For example: an associate of Boryokudan (Yakuza/organised crime group) illicitly retailing methamphetamine sent it to his customer by home delivery. He had his customer transfer the purchase price to a bank account opened under the name of third party, and around 3.1 million JPY was transferred to the account. He was arrested for violating the Anti-Drug Special Provisions Law (concealment of drug-related criminal proceeds).


US Department of State Money Laundering assessment

Japan was deemed a Jurisdiction of Primary Concern by the US Department of State 2016 International Narcotics Control Strategy Report (INCSR).

Key Findings from the report are as follows: -

Perceived Risks:

Japan is a regional financial center but not an offshore financial center. The country continues to face substantial risk of money laundering by organized crime, including Japanese organized crime groups (the Yakuza), Mexican drug trafficking organizations, and other domestic and international criminal elements. In the past several years, there has been an increase in financial crimes by citizens of West African countries, such as Nigeria and Ghana, who reside in Japan. The major sources of laundered funds include drug trafficking, fraud, loan sharking (illegal money lending), remittance frauds, the black market economy, prostitution, and illicit gambling. Bulk cash smuggling also is of concern. There is not a significant black market for smuggled goods, and the use of alternative remittance systems is believed to be limited.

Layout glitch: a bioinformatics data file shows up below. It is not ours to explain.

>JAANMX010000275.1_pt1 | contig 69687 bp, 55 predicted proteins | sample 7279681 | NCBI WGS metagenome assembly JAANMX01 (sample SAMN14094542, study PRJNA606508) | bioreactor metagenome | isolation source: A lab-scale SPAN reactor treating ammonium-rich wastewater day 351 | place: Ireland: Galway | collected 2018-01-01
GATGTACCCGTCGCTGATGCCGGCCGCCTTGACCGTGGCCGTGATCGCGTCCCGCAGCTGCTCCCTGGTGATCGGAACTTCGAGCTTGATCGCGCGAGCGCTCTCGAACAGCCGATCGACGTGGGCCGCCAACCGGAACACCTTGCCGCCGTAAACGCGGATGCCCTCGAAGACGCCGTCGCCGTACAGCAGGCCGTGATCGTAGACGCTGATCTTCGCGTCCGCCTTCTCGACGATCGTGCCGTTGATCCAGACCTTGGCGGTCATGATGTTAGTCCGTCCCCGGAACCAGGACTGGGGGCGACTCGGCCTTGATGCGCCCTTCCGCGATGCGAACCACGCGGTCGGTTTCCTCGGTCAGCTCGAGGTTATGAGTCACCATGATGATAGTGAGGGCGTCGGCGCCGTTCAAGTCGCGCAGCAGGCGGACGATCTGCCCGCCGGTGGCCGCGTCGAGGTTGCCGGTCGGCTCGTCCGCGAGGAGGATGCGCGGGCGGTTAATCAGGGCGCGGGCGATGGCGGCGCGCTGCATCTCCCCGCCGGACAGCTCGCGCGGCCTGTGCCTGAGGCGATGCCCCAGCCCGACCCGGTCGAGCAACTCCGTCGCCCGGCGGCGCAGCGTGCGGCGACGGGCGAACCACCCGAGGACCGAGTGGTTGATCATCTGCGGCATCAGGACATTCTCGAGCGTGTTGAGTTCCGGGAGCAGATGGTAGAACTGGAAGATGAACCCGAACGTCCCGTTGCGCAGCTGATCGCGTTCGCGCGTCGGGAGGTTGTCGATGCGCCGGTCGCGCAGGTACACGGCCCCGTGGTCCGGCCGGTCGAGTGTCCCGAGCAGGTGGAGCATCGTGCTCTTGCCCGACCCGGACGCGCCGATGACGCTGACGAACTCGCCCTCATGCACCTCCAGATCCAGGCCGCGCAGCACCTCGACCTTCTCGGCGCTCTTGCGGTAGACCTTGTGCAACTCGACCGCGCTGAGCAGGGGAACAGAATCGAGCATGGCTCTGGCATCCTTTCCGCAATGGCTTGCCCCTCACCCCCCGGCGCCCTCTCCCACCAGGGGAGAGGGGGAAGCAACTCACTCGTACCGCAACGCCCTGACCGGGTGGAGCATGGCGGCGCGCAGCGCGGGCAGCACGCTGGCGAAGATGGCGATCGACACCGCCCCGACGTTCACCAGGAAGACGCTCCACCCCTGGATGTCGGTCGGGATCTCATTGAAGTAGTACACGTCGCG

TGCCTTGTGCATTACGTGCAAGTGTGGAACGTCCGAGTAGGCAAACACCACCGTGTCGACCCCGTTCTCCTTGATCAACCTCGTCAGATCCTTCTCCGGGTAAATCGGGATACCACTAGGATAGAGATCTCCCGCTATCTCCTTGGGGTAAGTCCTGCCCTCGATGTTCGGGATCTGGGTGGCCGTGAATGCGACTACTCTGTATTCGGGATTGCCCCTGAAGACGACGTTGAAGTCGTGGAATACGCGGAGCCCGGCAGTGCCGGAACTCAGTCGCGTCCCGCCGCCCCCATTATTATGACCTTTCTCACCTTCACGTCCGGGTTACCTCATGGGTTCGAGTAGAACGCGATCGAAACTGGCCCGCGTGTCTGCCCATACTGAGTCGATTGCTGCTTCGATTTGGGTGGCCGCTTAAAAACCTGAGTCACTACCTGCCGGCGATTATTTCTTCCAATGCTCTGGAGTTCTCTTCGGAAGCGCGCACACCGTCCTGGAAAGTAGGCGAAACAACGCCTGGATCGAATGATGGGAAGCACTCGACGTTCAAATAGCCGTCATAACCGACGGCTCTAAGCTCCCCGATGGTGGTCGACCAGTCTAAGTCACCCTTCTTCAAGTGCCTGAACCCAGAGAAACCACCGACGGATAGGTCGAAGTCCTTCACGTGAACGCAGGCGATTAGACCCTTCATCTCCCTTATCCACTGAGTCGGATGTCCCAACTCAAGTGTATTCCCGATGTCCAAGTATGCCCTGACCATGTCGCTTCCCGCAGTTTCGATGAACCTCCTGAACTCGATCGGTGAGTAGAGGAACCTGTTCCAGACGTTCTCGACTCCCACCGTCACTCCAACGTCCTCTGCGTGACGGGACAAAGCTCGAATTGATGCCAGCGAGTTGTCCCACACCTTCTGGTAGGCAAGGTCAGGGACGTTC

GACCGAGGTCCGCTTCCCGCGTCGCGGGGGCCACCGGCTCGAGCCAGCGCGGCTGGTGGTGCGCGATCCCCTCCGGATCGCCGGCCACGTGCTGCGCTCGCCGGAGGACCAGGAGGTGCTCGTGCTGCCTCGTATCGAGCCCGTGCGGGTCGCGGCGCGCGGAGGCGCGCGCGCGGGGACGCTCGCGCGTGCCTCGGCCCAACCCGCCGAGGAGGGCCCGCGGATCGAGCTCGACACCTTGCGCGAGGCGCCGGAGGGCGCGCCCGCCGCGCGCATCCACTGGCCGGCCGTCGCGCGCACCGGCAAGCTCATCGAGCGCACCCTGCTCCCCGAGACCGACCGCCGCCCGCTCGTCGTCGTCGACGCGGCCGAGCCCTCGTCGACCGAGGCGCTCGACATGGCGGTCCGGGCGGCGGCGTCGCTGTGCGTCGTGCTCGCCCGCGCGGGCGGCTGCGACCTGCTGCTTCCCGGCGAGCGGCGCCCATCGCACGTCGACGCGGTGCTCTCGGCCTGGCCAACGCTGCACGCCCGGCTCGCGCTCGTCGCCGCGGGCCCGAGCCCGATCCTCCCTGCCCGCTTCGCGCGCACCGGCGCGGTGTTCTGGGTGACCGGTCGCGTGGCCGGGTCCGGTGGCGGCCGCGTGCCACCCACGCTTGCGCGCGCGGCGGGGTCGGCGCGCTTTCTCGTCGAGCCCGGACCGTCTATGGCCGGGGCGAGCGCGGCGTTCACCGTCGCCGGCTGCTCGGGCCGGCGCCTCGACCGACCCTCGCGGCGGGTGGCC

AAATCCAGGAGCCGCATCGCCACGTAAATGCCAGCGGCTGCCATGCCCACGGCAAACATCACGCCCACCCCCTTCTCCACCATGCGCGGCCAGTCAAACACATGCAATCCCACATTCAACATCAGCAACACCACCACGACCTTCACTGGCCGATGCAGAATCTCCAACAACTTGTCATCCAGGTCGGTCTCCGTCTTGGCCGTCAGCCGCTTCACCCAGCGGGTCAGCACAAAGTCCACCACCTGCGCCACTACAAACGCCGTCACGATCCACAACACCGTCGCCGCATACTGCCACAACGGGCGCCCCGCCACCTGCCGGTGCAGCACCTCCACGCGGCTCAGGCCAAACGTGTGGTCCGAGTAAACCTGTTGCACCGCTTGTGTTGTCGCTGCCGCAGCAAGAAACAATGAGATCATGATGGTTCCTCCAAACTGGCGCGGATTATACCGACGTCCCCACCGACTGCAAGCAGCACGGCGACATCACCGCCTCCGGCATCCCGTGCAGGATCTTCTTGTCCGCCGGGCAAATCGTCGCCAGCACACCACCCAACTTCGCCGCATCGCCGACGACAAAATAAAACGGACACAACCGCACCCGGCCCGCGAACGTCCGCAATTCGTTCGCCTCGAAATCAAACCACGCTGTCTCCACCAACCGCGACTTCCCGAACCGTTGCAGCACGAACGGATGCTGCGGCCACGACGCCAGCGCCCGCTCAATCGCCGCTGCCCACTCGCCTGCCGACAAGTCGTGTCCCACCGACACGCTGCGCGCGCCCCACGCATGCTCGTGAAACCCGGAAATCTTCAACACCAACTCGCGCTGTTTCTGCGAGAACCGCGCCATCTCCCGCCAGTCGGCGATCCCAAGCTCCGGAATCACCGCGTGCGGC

Japan has one free trade zone, the Okinawa Special Free Trade Zone, established in Naha to promote industry and trade in Okinawa. The zone is regulated by the Department of Okinawa Affairs in the Cabinet Office. Japan also has two free ports, Nagasaki and Niigata. Customs authorities allow the bonding of warehousing and processing facilities adjacent to these ports on a case-by-case basis.





There are no international sanctions currently in force against this country.







Rating (100-Good / 0-Bad)

Transparency International Corruption Index


World Governance Indicator – Control of Corruption





INVESTMENT CLIMATE - Executive Summary (US State Department)

Japan is the world's third largest economy and the United States' fourth largest trading partner, and is a major destination for foreign direct investment (FDI). After nearly two decades of deflation and low growth, Japan’s economy is showing signs of new vitality. The Liberal Democratic Party (LDP) Government of Prime Minister Shinzo Abe, elected in December 2012 on a platform of economic recovery and revitalization, has undertaken an ambitious program comprised of fiscal stimulus, monetary easing, and a reform-focused “growth strategy” to get Japan’s economy moving again.